Will I have to pay for my lesson if it’s cancelled due to snow?

Well, there’s no proper law which says your instructor can’t charge you. However, if he or she does (or tries to), find another one quickly because the Law Of Common Decency says that they should NOT charge you. Not in a million years!

However, if it’s you who wants to cancel – but your instructor wants to go ahead with the lesson – then it is a little more tricky. It all depends on whether the conditions really are too bad, and whether or not your ADI is making the right decision based on the right reasons. Unfortunately, this is between you and your instructor – but as I said above, if you aren’t happy then find another one.

If you want to do the lesson, but your instructor refuses, again – if you’re not happy with that (and you must be realistic about the conditions) – find another one. When I cancel lessons it’s usually with my newer pupils who I know can panic and brake too hard. All the others can handle it as long as conditions aren’t too bad. As a general rule, if the advice is not to travel unless it’s absolutely necessary, or if the roads are gridlocked, then I will cancel a lesson no matter who it is.Snow on road scene 3

As an example, one day in 2016 it began snowing heavily about 30 minutes before I was due to pick someone up. The roads quickly got covered and traffic began to slow down. I made a choice there and then to cancel the lesson (we actually moved it back a few days) because I had no idea how long the conditions would last. With hindsight, it was the right decision because the snow continued for about an hour.

Do lessons in snow cost more?

No. If someone is trying to charge you extra for such lessons, find another instructor quickly. Any half-decent ADI will use snow as a chance to teach something many learners never get to experience, not as an excuse to screw more money out of them.

I want to do my lessons but my instructor says no

A tricky one. Although I can’t vouch for other instructors, if I decide it is too dangerous to take one of my pupils out, then it is dangerous enough for any argument over it to be completely moot. I will always do lessons if I can (especially after my first frozen winter in 2009, where I was perhaps a little over-cautious to begin with) so the issue has never really come up.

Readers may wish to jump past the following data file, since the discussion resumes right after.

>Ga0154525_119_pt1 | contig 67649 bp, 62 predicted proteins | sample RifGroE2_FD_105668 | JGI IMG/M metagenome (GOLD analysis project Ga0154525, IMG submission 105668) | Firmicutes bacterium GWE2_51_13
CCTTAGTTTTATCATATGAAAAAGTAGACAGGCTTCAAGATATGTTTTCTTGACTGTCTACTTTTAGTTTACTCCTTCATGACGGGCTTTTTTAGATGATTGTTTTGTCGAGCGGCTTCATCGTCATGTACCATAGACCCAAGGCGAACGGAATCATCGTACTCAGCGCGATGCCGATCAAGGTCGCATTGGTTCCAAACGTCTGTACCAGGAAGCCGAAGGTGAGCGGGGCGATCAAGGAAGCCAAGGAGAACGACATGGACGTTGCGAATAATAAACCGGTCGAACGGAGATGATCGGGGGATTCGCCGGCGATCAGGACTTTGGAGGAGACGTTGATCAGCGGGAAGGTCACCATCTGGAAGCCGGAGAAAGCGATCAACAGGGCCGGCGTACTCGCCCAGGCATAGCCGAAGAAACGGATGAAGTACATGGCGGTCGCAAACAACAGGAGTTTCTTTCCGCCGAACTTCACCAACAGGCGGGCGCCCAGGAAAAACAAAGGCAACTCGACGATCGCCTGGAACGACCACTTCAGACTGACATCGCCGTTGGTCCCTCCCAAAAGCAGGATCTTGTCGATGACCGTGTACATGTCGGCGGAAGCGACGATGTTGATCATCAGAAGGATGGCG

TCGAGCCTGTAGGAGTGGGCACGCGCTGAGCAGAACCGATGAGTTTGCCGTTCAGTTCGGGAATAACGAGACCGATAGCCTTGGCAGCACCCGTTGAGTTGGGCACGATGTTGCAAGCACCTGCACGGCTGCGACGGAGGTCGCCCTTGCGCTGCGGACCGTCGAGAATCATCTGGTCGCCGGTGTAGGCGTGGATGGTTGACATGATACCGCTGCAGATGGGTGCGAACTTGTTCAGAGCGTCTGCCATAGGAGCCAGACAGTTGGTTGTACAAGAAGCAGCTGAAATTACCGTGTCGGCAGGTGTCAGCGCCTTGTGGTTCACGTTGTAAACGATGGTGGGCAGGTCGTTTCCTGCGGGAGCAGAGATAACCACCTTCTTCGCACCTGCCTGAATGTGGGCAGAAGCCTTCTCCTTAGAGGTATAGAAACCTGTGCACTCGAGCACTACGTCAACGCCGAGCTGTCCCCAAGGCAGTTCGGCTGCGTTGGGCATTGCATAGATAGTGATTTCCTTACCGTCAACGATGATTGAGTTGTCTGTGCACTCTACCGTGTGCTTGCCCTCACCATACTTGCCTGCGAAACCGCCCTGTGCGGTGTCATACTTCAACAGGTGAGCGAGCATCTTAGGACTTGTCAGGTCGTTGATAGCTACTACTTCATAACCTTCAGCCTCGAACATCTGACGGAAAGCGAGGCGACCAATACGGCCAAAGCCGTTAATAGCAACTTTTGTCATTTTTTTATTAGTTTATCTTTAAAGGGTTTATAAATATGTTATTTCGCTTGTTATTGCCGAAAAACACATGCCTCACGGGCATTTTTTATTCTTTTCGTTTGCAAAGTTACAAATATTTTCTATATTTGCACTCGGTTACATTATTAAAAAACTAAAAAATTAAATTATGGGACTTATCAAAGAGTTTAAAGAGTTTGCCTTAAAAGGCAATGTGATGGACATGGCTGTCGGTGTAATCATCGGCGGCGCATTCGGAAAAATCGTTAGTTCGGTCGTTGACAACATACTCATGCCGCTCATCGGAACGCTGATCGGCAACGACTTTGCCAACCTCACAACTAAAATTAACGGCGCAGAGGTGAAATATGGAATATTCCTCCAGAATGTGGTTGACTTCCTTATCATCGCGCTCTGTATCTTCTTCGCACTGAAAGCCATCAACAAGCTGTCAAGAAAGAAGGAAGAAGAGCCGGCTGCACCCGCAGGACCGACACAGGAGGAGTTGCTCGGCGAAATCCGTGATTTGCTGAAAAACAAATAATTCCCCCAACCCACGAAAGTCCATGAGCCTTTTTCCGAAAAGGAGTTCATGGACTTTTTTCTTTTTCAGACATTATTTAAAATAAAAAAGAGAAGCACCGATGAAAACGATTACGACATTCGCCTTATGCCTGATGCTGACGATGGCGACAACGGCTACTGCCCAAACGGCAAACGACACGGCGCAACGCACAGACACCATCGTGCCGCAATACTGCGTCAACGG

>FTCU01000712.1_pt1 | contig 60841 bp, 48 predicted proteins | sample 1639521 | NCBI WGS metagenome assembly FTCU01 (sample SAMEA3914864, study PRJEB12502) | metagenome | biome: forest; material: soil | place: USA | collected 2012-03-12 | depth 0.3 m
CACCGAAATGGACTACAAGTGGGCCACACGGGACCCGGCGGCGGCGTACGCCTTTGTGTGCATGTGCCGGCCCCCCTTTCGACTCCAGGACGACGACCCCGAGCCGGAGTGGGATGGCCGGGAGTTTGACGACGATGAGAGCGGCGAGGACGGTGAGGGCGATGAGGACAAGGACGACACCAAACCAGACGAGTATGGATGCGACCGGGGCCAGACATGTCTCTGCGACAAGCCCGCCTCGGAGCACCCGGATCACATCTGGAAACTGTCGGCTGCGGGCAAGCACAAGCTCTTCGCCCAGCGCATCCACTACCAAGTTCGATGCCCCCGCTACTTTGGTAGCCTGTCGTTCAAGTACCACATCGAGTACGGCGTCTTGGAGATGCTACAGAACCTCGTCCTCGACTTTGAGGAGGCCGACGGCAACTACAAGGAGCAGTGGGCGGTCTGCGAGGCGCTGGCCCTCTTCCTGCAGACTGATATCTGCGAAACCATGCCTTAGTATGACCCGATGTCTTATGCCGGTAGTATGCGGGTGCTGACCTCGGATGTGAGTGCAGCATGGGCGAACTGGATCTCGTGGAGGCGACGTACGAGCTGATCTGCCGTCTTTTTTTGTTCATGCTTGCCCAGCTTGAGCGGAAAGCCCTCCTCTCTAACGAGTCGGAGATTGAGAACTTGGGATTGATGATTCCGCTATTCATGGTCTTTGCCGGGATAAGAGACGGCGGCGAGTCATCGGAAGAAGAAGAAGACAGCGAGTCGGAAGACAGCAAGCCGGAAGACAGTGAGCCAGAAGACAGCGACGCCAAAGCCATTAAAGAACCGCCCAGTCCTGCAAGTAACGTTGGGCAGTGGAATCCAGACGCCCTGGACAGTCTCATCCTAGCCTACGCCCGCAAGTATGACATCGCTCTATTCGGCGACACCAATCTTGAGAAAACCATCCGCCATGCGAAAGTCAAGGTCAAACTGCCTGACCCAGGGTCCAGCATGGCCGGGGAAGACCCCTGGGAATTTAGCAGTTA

If you really do disagree with your instructor, you could phone around and ask a few more ADIs if they have been conducting lessons. If they have, and if you’re still convinced, change instructors.

I’m worried about driving lessons in snow

Don’t be. You’re going to have to do it when you’ve passed, and it makes sense to learn how to do it now while you have the chance. A lot of people never see snow until they’ve passed their tests, then they don’t know what to do and end up crashing (see the picture above – that orange car is being driven by someone with a full licence, and there isn’t much snow at all, yet they have skidded off the road).

Will my driving test be cancelled due to snow?

It is very likely. You need to phone up the test centre on the day using the number on your email confirmation and check. Otherwise, you MUST turn up – even if they cancel it at the last minute. If you don’t, you’ll probably lose your test fee – or end up having a drawn-out argument over it. Make life simple and follow the guidelines.

Tests do sometimes go out in Nottingham if there is still snow on the ground, but not if it’s on the roads. Most recently, I had a test cancelled in late 2016 because it was very frosty and the side roads were icy. I also had one cancelled due to fog.

If my test is cancelled, will I have to pay for another?

No. They will send you a new date within a few days (or you can phone them or look it up online). And it will not count as one of your six “lives” for moving your test.

Can I claim for out of pocket expenses if my test is cancelled?

No. Neither you, nor your instructor, can claim any money back – which is one reason some unscrupulous ADIs might try and charge you for the hire of the car on the day as if the test had gone ahead.Snow on road scene 4

Will snow stop a driving test?

YES. Snow can easily stop a test, or prevent it from going ahead. It doesn’t matter how you phrase the question, or who you ask, if there is snow then the test is likely to be affected. They tell you all this when you book it – it’s on the cover note that no one bothers to read which goes with the confirmation email.

Driving tests cancelled due to snow 2015 (or 2016, or 2017, etc.)

It doesn’t matter if it’s 1815, 1915, 2015, or any other date. They will probably cancel your test if there is snow on the roads and/or it is icy. And it doesn’t matter what you, your instructor, or your mum or dad says. It is up to the test centre to decide.